Michael: Flashing blue lights, prison bars, handcuffs. “You have the right to remain silent.”

Nehemia: The law! God’s given us this law, and it’s this punishment, this curse.

Michael: “Oh, it’s a curse!”

Nehemia: No, this is the Torah, the instruction. And one of the things you need to do is look and see how is this word used in a literal sense and in other contexts? Let me give you a verse. Isaiah chapter 2 verse 3, “Many people shall come and say, ‘Come and let us go to the mountain of Yehovah, to the house of the God of Jacob, that He may teach us His ways and that we may walk in His paths.’ For out of Zion shall go forth instruction and the word of Yehovah from Jerusalem.”

And everybody loves this verse, right? Except when it says, “We want to learn His ways, but we don’t want to learn the Torah,” the word “teach” there, “teach us His ways” is the word “yarah”. He’ll Torah us His ways, is what it actually says. You can’t say, “Teach me the ways but not the Torah,” because that is His ways, the Torah. It’s the same word in Hebrew, “yarah” and “Torah.” It’s the same root.

He’s going to Torah us His ways. This is a prophesy. The Torah’s not done away with. If you believe Isaiah, and I love this prophesy because it ends with them beating their swords into plowshares and there’s peace to the world. To get to that, we need to go through the Torah and be taught this Torah and the ways of God.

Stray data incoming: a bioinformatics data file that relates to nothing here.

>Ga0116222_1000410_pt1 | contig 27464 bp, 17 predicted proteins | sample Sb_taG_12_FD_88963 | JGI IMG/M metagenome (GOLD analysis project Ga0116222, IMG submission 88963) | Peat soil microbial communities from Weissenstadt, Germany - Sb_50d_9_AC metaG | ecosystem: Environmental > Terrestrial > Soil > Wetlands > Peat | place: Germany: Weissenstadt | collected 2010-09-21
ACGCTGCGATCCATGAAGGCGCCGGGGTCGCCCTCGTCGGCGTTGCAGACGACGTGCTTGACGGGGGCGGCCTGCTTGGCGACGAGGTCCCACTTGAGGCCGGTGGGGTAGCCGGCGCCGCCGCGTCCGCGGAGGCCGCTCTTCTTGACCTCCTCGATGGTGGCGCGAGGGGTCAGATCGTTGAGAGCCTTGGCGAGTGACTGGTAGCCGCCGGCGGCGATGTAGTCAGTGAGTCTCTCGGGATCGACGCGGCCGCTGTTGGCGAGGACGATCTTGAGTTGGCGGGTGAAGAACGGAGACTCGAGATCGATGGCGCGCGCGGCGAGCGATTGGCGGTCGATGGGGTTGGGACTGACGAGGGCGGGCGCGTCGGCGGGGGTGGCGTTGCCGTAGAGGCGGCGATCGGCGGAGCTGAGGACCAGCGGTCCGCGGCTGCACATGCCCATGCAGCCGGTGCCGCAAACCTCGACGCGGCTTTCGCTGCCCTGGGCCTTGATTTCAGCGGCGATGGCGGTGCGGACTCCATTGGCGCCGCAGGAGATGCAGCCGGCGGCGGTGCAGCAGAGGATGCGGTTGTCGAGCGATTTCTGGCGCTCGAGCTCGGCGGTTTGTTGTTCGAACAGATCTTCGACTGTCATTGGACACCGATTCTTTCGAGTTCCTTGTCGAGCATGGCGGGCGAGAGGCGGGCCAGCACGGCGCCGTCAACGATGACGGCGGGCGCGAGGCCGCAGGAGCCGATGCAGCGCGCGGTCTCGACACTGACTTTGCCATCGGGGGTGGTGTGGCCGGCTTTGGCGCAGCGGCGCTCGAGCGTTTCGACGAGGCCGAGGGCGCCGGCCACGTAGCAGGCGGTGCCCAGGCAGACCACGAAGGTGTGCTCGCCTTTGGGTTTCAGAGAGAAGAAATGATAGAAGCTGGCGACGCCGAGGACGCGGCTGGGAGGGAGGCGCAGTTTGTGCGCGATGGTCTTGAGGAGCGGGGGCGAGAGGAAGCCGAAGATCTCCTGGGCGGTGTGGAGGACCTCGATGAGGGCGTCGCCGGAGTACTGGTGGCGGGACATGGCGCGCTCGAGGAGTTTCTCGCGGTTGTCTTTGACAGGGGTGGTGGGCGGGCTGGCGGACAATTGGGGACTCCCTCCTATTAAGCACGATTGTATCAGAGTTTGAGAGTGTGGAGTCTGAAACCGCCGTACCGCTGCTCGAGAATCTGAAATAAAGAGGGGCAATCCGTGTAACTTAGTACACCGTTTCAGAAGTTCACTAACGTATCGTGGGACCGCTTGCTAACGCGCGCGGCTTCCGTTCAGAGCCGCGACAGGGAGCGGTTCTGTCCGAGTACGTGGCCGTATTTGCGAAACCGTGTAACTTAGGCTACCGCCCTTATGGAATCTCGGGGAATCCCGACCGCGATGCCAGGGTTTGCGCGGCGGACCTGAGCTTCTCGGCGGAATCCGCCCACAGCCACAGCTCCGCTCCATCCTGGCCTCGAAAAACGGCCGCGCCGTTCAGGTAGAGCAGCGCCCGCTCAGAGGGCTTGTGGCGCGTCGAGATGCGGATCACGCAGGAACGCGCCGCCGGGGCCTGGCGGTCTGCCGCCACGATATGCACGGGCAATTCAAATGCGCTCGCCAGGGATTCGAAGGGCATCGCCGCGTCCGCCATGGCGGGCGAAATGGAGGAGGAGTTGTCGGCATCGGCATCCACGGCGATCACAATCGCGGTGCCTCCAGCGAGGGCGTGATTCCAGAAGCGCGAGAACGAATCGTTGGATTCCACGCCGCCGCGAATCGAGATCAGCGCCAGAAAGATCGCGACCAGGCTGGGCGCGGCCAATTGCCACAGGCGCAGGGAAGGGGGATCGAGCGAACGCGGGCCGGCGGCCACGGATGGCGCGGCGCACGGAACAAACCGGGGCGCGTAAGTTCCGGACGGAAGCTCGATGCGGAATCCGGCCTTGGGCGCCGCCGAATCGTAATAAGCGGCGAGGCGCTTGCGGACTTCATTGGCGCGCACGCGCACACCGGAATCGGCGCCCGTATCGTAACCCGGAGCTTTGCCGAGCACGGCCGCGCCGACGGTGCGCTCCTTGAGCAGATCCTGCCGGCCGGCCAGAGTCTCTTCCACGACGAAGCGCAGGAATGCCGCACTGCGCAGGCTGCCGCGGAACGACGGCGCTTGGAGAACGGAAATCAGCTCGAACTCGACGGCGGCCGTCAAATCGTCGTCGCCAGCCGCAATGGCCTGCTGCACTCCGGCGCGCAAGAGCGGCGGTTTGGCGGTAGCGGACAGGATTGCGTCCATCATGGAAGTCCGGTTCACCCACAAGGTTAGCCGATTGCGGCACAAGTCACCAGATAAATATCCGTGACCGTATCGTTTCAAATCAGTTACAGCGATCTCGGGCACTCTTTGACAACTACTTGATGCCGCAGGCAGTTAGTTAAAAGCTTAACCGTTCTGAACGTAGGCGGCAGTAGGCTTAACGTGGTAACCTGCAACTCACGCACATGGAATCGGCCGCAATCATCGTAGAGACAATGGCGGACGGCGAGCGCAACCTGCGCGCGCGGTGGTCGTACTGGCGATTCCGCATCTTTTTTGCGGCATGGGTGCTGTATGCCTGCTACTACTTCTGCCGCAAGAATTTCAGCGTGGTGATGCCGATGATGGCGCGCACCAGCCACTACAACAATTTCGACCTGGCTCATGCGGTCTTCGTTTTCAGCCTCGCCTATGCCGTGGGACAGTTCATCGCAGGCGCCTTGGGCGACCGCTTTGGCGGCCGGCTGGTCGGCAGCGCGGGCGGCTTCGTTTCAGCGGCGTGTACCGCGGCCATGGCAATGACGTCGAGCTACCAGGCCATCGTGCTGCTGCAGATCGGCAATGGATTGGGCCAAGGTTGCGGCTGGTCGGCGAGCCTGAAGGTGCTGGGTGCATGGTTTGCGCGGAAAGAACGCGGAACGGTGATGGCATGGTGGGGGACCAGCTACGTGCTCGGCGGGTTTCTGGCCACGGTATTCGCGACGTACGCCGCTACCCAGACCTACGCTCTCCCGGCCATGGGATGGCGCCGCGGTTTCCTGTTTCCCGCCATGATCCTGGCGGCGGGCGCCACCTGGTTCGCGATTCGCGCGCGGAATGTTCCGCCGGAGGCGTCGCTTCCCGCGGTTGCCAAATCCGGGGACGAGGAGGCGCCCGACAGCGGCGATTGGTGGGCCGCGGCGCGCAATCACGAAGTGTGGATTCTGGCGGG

Michael: Yeah, it’s incredible. And then it speaks of this in Galatians. Again, we have these translations done by agenda, “All those who are of the law are under a curse.” It sounds like if you were to do anything concerning the law, you are under a curse.” But then it says, “As it is written, cursed is everyone who…” as you go back to Deuteronomy, he is quoting from outside of the law. In other words, the Torah is the fence, the instruction. This is where you’re supposed to be. This is where the protection is. And if you’re outside of it, we as a nation, as those words were read, we were to say, “Yes, we are under a curse. We are cursed if we are outside of the law.” If we’re in violation of the law, we are under a curse. We’re under a curse.

Nehemia: Wow. Let me show you one more verse, in Genesis 46:28. “He sent Judah before Him unto Joseph to direct his face unto Goshen.” Really, what it says in Hebrew is, “To teach him the way to Goshen.” The word there is “Torah.” So basically, God shows us the way, how do we get there. There’s this path of God that we need to walk on. Don’t veer to the right or to the left.

Michael: To get to the Promised Land.